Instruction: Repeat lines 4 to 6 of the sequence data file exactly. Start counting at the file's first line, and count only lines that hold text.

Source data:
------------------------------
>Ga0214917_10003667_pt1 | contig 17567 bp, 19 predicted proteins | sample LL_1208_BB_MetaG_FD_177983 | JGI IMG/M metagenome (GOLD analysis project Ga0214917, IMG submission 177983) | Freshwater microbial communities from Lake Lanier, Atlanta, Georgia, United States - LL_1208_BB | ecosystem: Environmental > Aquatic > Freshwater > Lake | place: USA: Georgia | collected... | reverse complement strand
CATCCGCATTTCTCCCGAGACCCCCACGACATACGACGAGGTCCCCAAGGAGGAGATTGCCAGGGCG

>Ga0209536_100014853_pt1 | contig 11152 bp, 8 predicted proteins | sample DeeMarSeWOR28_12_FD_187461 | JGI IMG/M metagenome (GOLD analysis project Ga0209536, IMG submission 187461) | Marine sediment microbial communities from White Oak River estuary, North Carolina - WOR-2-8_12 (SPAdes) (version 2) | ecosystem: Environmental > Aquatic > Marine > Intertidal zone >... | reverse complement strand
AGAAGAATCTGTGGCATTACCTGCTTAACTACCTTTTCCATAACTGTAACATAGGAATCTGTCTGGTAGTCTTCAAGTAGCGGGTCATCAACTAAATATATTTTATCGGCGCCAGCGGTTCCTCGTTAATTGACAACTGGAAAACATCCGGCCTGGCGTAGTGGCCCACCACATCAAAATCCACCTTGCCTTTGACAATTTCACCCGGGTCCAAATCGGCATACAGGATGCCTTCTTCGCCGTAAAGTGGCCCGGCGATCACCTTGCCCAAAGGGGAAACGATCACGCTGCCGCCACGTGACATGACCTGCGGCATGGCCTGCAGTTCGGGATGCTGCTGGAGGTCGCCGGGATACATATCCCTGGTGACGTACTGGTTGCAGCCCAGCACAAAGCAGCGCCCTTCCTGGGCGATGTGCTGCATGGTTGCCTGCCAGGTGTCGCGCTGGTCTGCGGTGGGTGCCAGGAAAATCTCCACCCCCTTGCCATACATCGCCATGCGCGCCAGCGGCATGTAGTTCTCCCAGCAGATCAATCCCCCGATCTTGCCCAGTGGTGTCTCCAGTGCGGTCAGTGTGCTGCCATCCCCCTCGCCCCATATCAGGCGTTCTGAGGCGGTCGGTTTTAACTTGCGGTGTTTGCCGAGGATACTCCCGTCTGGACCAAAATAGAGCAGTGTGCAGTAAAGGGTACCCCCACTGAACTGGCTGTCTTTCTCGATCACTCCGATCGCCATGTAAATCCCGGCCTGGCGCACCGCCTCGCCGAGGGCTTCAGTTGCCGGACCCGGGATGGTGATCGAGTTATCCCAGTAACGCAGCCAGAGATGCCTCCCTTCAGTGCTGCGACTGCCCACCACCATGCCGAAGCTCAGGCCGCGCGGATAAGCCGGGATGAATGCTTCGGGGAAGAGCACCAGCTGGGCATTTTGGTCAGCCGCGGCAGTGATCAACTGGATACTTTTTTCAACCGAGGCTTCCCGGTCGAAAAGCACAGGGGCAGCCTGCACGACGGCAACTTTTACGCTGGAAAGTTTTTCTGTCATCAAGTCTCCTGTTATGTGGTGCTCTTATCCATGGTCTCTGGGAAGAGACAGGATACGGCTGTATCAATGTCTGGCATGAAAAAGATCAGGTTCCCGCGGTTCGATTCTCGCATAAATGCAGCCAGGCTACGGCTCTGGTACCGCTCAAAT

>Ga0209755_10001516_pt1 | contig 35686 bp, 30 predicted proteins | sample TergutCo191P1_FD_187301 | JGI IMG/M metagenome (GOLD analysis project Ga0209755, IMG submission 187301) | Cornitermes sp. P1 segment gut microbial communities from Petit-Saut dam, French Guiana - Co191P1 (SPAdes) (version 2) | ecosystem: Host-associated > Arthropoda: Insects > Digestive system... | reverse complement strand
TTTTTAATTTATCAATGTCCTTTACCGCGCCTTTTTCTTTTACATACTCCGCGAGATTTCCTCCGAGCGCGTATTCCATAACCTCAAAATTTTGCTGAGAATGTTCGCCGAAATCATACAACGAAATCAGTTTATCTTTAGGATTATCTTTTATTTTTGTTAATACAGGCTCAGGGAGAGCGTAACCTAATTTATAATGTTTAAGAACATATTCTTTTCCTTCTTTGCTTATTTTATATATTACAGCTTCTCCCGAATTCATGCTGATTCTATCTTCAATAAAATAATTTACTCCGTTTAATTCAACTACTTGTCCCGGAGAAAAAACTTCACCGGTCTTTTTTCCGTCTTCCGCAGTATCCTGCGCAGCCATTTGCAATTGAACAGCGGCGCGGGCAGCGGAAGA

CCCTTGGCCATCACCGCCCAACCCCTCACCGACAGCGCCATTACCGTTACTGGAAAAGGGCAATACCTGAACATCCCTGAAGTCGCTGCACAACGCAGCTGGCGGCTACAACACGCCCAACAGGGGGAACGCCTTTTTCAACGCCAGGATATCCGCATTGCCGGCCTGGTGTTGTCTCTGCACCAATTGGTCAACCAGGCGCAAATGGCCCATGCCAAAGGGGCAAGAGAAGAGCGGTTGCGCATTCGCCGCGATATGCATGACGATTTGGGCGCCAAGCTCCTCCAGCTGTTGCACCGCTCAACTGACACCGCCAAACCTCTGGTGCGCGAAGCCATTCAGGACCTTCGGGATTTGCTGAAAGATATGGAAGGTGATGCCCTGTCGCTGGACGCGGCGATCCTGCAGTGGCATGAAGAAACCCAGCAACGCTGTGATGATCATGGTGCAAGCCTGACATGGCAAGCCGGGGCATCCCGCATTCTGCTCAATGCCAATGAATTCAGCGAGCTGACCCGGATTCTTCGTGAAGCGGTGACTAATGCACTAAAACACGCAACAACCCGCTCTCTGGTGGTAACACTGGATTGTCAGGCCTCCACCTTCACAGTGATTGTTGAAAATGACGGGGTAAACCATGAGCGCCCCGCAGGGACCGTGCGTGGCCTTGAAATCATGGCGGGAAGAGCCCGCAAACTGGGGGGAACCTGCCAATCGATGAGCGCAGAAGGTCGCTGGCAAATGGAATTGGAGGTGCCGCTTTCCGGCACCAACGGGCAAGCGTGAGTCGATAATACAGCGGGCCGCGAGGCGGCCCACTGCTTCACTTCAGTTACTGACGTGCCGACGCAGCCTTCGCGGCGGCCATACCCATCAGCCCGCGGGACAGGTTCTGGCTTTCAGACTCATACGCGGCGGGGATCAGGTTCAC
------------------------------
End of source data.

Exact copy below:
AGAAGAATCTGTGGCATTACCTGCTTAACTACCTTTTCCATAACTGTAACATAGGAATCTGTCTGGTAGTCTTCAAGTAGCGGGTCATCAACTAAATATATTTTATCGGCGCCAGCGGTTCCTCGTTAATTGACAACTGGAAAACATCCGGCCTGGCGTAGTGGCCCACCACATCAAAATCCACCTTGCCTTTGACAATTTCACCCGGGTCCAAATCGGCATACAGGATGCCTTCTTCGCCGTAAAGTGGCCCGGCGATCACCTTGCCCAAAGGGGAAACGATCACGCTGCCGCCACGTGACATGACCTGCGGCATGGCCTGCAGTTCGGGATGCTGCTGGAGGTCGCCGGGATACATATCCCTGGTGACGTACTGGTTGCAGCCCAGCACAAAGCAGCGCCCTTCCTGGGCGATGTGCTGCATGGTTGCCTGCCAGGTGTCGCGCTGGTCTGCGGTGGGTGCCAGGAAAATCTCCACCCCCTTGCCATACATCGCCATGCGCGCCAGCGGCATGTAGTTCTCCCAGCAGATCAATCCCCCGATCTTGCCCAGTGGTGTCTCCAGTGCGGTCAGTGTGCTGCCATCCCCCTCGCCCCATATCAGGCGTTCTGAGGCGGTCGGTTTTAACTTGCGGTGTTTGCCGAGGATACTCCCGTCTGGACCAAAATAGAGCAGTGTGCAGTAAAGGGTACCCCCACTGAACTGGCTGTCTTTCTCGATCACTCCGATCGCCATGTAAATCCCGGCCTGGCGCACCGCCTCGCCGAGGGCTTCAGTTGCCGGACCCGGGATGGTGATCGAGTTATCCCAGTAACGCAGCCAGAGATGCCTCCCTTCAGTGCTGCGACTGCCCACCACCATGCCGAAGCTCAGGCCGCGCGGATAAGCCGGGATGAATGCTTCGGGGAAGAGCACCAGCTGGGCATTTTGGTCAGCCGCGGCAGTGATCAACTGGATACTTTTTTCAACCGAGGCTTCCCGGTCGAAAAGCACAGGGGCAGCCTGCACGACGGCAACTTTTACGCTGGAAAGTTTTTCTGTCATCAAGTCTCCTGTTATGTGGTGCTCTTATCCATGGTCTCTGGGAAGAGACAGGATACGGCTGTATCAATGTCTGGCATGAAAAAGATCAGGTTCCCGCGGTTCGATTCTCGCATAAATGCAGCCAGGCTACGGCTCTGGTACCGCTCAAAT

>Ga0209755_10001516_pt1 | contig 35686 bp, 30 predicted proteins | sample TergutCo191P1_FD_187301 | JGI IMG/M metagenome (GOLD analysis project Ga0209755, IMG submission 187301) | Cornitermes sp. P1 segment gut microbial communities from Petit-Saut dam, French Guiana - Co191P1 (SPAdes) (version 2) | ecosystem: Host-associated > Arthropoda: Insects > Digestive system... | reverse complement strand
TTTTTAATTTATCAATGTCCTTTACCGCGCCTTTTTCTTTTACATACTCCGCGAGATTTCCTCCGAGCGCGTATTCCATAACCTCAAAATTTTGCTGAGAATGTTCGCCGAAATCATACAACGAAATCAGTTTATCTTTAGGATTATCTTTTATTTTTGTTAATACAGGCTCAGGGAGAGCGTAACCTAATTTATAATGTTTAAGAACATATTCTTTTCCTTCTTTGCTTATTTTATATATTACAGCTTCTCCCGAATTCATGCTGATTCTATCTTCAATAAAATAATTTACTCCGTTTAATTCAACTACTTGTCCCGGAGAAAAAACTTCACCGGTCTTTTTTCCGTCTTCCGCAGTATCCTGCGCAGCCATTTGCAATTGAACAGCGGCGCGGGCAGCGGAAGA